Interoceptive awareness is associated with conditions involving impaired timing such as Tourette’s syndrome and anxiety disorder (Vicario and Felmingham, 2018; Martino et al., 2019; Vicario et al., 2020). Stuttering shares many characteristics with these disorders, including involuntary movements, dopamine imbalance, and heightened physiological responses. However, we did not find a relationship between interoceptive awareness and synchronization skills, which may be due to the differentiation between internal vs. external timing. The SSS test assessed external timing, or the ability to synchronize to an external rhythm. In contrast, interoceptive awareness may be more related to internal timing, or the ability to generate a rhythm without external facilitation, because it relates to the perception of internal states and experiences. This would be consistent with studies that show compromised structure and function in brain areas responsible for internal timing (e.g., basal ganglia, supplementary motor area) in both adults and children who stutter (Alm, 2007; Jiang et al., 2012; Chang and Zhu, 2013; Etchell et al., 2014, 2015). Future studies could examine the relationship between interoceptive awareness and internal timing to determine whether this distinction exists.

Our study suggests that while auditory-motor ability and interoceptive awareness are generally related to stuttering experience, they may be unrelated factors in stuttering. External timing or auditory-motor integration, as measured by the SSS test, is associated with severity as perceived by others whereas interoceptive awareness is associated with the stutterer’s perception of stuttering impact. This may reflect two distinct, non-overlapping mechanisms, which would be in line with the current thinking of stuttering as a heterogeneous, multi-faceted disorder (Alm, 2005; Smith and Weber, 2017). The same observable behavioral outcome (i.e., the stuttering event) could be caused by difficulty at two different stages of the neural processing that supports speech production.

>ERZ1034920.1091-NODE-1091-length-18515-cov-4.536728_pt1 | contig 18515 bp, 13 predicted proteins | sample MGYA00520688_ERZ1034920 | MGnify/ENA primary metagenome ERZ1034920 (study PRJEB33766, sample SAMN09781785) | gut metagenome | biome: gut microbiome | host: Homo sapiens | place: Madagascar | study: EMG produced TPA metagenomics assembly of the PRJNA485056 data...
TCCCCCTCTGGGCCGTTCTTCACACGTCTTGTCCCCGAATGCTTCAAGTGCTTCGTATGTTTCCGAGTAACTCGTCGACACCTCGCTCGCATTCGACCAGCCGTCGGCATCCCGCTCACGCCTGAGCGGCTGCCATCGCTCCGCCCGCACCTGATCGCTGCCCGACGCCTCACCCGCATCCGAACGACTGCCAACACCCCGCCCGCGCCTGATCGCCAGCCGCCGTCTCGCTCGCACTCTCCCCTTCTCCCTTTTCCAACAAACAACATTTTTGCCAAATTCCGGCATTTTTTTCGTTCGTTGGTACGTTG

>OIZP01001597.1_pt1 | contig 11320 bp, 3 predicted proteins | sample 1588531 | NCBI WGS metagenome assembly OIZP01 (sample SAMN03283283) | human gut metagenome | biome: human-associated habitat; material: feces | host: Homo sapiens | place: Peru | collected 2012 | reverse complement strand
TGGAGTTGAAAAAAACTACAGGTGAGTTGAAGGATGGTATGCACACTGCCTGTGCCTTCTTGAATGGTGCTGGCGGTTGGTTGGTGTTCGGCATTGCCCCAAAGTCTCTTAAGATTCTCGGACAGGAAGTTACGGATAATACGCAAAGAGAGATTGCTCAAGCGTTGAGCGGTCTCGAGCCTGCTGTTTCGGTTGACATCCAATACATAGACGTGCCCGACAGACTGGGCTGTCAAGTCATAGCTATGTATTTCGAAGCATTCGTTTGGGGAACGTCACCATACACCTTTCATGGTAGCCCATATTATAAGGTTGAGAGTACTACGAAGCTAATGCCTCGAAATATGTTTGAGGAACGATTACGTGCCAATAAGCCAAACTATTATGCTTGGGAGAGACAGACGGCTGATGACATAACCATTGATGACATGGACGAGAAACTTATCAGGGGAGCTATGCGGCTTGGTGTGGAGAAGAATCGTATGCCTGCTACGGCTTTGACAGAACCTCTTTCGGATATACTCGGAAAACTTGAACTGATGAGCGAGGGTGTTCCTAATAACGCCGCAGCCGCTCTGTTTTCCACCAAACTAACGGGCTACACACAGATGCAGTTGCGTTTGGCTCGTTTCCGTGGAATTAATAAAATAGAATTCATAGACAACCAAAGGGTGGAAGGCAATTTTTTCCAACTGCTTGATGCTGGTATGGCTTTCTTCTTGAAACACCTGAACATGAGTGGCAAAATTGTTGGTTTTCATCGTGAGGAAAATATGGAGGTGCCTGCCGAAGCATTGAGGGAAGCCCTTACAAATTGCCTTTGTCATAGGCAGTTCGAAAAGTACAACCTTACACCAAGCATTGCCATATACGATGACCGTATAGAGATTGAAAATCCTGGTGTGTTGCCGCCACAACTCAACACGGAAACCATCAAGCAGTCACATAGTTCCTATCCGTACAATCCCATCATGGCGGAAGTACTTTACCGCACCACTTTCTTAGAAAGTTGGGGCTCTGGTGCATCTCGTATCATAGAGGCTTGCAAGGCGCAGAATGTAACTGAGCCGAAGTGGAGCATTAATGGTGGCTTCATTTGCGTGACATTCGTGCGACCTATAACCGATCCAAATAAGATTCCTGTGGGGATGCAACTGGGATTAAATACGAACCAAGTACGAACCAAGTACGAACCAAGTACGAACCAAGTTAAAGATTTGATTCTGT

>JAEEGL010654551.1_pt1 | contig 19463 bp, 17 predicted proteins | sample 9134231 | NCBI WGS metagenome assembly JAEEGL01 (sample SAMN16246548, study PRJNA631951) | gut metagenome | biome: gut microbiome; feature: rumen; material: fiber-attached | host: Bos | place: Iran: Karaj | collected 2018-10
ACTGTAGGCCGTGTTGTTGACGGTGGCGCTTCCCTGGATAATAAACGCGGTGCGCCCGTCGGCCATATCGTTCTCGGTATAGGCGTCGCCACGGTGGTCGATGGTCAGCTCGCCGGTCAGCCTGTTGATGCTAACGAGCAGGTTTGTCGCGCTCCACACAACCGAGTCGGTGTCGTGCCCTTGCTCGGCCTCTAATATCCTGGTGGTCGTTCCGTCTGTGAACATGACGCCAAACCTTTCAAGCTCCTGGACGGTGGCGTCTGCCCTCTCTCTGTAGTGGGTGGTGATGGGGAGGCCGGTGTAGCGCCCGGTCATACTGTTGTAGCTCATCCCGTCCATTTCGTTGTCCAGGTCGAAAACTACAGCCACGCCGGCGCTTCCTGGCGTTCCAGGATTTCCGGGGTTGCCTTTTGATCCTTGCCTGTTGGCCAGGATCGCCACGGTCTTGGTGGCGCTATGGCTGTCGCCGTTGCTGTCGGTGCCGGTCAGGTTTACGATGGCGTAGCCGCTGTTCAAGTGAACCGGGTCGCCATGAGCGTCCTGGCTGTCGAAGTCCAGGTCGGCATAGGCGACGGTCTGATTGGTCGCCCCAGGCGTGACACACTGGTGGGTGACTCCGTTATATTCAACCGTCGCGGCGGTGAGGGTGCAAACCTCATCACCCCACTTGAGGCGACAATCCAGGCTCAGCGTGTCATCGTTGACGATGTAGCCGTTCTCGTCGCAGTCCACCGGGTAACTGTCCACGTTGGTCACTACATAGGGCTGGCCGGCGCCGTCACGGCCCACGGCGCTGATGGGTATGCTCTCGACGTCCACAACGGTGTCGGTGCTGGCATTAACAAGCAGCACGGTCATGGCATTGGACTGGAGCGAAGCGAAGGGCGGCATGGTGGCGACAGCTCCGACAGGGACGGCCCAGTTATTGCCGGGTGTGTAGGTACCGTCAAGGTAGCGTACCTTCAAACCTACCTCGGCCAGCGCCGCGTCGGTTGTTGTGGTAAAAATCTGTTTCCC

In summary, we showed that: (i) stutterers, like non-stutterers, exhibit a bimodal distribution in terms of speech auditory-motor integration ability; (ii) stutterers do not differ from the general population in their interoceptive abilities; and (iii) each measurement correlates with a different self-report of the stuttering experience. These findings support the notion that stuttering is a heterogeneous, multi-faceted disorder such that impaired auditory-motor integration may contribute to stuttering in some individuals but not others. We also showed that two quick and effective assessments that can be delivered remotely potentially provide indicators of different types of severity—which may indicate non-overlapping mechanisms underlying stuttering. Future studies are needed to clarify the relationships between and among internal/external timing mechanisms, interoceptive awareness, and stuttering severity, as well as their underlying neural correlates.